Bellinger hit .261 with 85 strikeouts in the first half of the season…and you can throw those numbers out the window, because he had a .342 OBP and a .619 slugging percentage. Add in 15 doubles, a triple, and five steals in six attempts and you see why the fans are raving about him.
He ran away with the NL 1st half Bronx Pinstripes Rookie of the Year Award.
Remainder of the NL Rookie Field
None of the other National League rookie hitters have numbers that stand up to Bellinger’s. That being said, these are the best of the rest:
Josh Bell: 35 of the the Pirates’ first baseman’s 72 first-half hits went for extra bases, which gave him a nice .472 slugging percentage. His 36 walks helped to offset a .239 average and 65 strikeouts in 301 at-bats. His 16 home runs were second among NL rookies as were his 44 RBI.
Jesus Aguilar: The Brewers’ rookie compiled an .891 first-half OPS, the third best among NL rookies. He produced nine HR, 13 doubles, and a pair of triples en route to a .294 batting average and .558 slugging percentage.
Aguilar is an aggressive hitter – he walked just 14 times in the first half and struck out 56 times in 170 at-bats.
Kyle Freeland: The starter is one of three rookies in the Rockies’ rotation. He gets the runner-up spot to Bellinger after a first half in which he went 9-7, 3.77. Freeland pitches in one of the best-hitting ballparks, but his ERA at home (3.23) was even better than on the road (4.12). Freeland’s numbers are even better, considering he strikes out hitters at a mere 5.5 K/9 IP. Walks are an issue – 41 allowed in 107.1 IP – and he had a .293 baBIP against him.
Most Valuable Player Award
This is a much tougher call than the top rookie prize. You’re not only examining the player’s statistics but how his team is doing as well. The Houston Astros are looking more and more like the 2016 Chicago Cubs. The team entered the break with the best record in the AL, and they have a number of young, extremely talented players.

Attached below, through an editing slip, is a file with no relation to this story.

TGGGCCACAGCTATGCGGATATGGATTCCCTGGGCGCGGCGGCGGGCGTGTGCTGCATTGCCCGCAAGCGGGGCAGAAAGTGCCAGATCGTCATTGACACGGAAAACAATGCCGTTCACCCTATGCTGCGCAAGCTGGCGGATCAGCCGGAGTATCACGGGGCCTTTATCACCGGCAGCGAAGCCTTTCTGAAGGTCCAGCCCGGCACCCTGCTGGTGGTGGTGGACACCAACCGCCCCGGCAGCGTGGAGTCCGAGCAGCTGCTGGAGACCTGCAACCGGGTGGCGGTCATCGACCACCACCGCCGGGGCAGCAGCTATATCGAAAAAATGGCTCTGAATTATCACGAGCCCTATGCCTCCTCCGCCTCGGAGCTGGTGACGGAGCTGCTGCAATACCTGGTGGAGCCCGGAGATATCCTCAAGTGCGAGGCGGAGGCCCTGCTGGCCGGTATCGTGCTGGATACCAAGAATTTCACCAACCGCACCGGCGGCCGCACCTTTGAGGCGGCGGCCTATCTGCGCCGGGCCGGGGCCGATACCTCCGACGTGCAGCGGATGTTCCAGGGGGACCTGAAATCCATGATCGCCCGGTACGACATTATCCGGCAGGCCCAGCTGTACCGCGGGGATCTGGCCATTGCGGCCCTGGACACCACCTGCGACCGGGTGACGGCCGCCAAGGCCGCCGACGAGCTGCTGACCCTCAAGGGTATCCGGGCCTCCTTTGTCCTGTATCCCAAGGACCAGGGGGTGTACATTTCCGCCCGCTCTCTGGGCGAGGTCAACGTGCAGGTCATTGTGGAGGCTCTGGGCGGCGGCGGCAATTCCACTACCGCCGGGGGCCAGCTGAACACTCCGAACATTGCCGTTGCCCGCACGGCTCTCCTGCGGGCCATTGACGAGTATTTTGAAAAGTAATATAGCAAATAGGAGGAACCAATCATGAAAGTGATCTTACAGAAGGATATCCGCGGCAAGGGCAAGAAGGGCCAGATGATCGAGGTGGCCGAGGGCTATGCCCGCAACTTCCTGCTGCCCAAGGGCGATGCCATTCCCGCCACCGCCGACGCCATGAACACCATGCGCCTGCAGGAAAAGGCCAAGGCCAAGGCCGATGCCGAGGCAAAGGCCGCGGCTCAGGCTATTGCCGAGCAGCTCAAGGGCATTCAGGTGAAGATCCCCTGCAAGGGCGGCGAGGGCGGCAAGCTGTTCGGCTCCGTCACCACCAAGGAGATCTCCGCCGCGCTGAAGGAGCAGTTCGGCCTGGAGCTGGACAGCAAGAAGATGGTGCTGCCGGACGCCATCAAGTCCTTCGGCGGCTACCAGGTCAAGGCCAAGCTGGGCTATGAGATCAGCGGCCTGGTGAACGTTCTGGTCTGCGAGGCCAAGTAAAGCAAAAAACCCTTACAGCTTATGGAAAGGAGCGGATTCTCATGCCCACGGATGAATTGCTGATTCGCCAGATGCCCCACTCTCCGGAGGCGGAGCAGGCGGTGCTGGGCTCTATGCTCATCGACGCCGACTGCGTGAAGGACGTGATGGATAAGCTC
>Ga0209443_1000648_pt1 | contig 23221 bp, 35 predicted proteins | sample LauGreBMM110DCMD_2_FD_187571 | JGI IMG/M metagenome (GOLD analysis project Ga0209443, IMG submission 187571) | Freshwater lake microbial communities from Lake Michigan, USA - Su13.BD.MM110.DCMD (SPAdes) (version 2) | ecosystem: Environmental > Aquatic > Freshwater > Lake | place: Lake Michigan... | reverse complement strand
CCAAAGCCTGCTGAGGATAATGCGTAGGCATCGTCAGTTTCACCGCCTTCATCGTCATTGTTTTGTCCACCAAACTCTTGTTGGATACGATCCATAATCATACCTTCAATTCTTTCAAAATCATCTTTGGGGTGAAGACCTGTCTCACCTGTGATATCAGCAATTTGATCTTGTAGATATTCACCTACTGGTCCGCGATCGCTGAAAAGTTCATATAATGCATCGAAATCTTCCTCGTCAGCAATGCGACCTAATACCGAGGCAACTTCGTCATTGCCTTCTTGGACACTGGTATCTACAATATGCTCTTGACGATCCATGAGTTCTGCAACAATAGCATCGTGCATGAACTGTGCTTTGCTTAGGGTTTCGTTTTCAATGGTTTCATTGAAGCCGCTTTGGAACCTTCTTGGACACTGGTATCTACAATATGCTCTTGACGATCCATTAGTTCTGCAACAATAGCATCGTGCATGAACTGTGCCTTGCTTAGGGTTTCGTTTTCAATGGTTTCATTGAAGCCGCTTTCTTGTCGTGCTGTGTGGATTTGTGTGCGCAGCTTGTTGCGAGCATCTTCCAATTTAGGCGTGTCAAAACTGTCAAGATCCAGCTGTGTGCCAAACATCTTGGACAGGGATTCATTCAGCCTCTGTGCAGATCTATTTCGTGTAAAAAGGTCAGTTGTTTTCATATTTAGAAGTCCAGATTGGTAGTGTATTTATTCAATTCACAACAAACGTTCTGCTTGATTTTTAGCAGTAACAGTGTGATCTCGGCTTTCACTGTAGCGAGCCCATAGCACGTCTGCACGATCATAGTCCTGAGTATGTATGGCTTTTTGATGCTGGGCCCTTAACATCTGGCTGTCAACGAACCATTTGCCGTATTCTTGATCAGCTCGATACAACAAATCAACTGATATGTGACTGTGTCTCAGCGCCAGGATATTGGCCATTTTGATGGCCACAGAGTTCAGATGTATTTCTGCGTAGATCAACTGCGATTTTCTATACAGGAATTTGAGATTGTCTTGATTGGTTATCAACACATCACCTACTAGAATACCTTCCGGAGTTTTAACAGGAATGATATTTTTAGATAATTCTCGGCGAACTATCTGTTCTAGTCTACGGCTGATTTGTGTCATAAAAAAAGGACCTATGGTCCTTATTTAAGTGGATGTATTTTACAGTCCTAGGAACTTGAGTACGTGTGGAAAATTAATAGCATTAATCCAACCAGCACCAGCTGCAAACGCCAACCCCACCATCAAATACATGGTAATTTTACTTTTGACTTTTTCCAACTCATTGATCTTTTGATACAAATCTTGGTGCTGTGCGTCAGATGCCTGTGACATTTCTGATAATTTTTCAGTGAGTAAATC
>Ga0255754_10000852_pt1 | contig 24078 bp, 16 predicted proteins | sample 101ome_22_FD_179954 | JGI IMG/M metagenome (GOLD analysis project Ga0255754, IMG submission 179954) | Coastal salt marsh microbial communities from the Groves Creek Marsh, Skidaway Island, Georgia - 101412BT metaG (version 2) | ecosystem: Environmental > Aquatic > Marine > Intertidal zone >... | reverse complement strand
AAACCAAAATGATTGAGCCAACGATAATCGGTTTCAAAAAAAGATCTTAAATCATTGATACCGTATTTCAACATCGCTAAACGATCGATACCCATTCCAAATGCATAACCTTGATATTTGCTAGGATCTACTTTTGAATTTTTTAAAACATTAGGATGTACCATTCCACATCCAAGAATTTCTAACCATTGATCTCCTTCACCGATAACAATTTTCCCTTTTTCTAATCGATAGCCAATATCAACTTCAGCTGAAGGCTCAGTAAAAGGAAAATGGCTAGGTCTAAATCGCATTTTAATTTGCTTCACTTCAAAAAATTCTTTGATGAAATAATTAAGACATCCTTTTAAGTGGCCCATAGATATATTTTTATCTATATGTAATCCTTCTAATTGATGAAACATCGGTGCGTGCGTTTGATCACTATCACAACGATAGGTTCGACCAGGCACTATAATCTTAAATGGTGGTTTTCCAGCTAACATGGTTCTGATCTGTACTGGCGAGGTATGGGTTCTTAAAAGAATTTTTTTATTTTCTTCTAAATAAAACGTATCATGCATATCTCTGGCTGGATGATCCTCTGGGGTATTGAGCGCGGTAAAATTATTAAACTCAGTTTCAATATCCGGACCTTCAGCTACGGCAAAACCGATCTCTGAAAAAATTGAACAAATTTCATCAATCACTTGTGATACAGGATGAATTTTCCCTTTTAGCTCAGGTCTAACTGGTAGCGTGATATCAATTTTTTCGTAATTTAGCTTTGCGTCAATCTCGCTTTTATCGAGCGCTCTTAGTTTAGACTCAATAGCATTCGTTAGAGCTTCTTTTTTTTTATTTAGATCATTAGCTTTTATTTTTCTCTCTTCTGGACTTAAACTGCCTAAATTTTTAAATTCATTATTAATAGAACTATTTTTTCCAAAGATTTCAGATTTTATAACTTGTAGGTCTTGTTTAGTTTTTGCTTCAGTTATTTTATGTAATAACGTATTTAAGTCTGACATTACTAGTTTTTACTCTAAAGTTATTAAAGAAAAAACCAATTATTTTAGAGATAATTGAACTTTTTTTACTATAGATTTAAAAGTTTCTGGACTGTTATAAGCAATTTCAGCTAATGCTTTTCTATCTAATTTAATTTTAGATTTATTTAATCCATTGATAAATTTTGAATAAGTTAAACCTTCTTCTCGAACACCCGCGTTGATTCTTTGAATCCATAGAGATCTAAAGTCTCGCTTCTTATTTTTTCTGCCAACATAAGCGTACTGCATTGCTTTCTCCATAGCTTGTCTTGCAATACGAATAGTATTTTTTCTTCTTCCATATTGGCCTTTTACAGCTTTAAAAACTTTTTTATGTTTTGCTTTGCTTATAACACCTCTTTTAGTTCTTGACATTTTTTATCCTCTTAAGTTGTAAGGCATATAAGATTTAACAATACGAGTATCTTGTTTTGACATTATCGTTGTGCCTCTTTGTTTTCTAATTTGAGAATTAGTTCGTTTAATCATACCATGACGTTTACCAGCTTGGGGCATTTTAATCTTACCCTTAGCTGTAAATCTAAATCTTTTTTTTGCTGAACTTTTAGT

George Springer: Although The Astros’ Jose Altuve should have already won an MVP Award, this year it’s his teammate that is really gotten the Astros’ engine going.
Springer, the Astros lead-off hitter, led the team at the break with 27 home runs, 61 RBI, 76 RBI and a .993 OPS. Springer’s been great at home but he’s put together a split of .337/.402/.663 on the road. The right-handed hitter has destroyed left-handed pitching, though 18 of his 27 home runs have come against right-handers.
A few more numbers to throw out there: Springer has a .339 baBIP, hits .308 with RISP, and .449 with RISP and two outs. How hot has Springer been? Consider the fact that he had just 16 hits in his first 70 at-bats (.229) this year. There are plenty of Astros that could garner the award, but in my view, Springer is the first-half AL MVP.
Remainder of the AL MVP Field
Aaron Judge: The Yankees right-fielder isn’t surrounded by the type of talent Springer has, but he did plenty with his bat and glove to keep the Yankees above their expected 2017 level of play.
Carlos Correa: Another Astro having an outstanding season. The third-year shortstop’s numbers weren’t far off of Springer’s first half totals – a .979 OPS with 20 HR, 65 RBI, and 62 runs scored. (Unfortunately, Correa’s chances for the year-end award became slim when he tore ligaments in his thumb on Monday. He’ll be out 6-8 weeks).
Miguel Sano: The Minnesota Twins third baseman had a breakout first half in his third season in the big leagues. The runner-up to Judge in the HR Derby, Sano led a surprisingly good Twins team with 21 HR and 62 RBI. Though the Twins faded in the latter part of the first half, Sano kept on slugging.
The Dodgers were 30-20 after their first 50 games and then went on a torrid streak in which they won 31 of 40. A lot of that credit goes to the Dodgers’ pitching, which is lead by ace Clayton Kershaw and #2 starter Alex Wood. The two were a combined 24-2 going into the break. Kenley Jansen was nearly unhittable in his role as closer.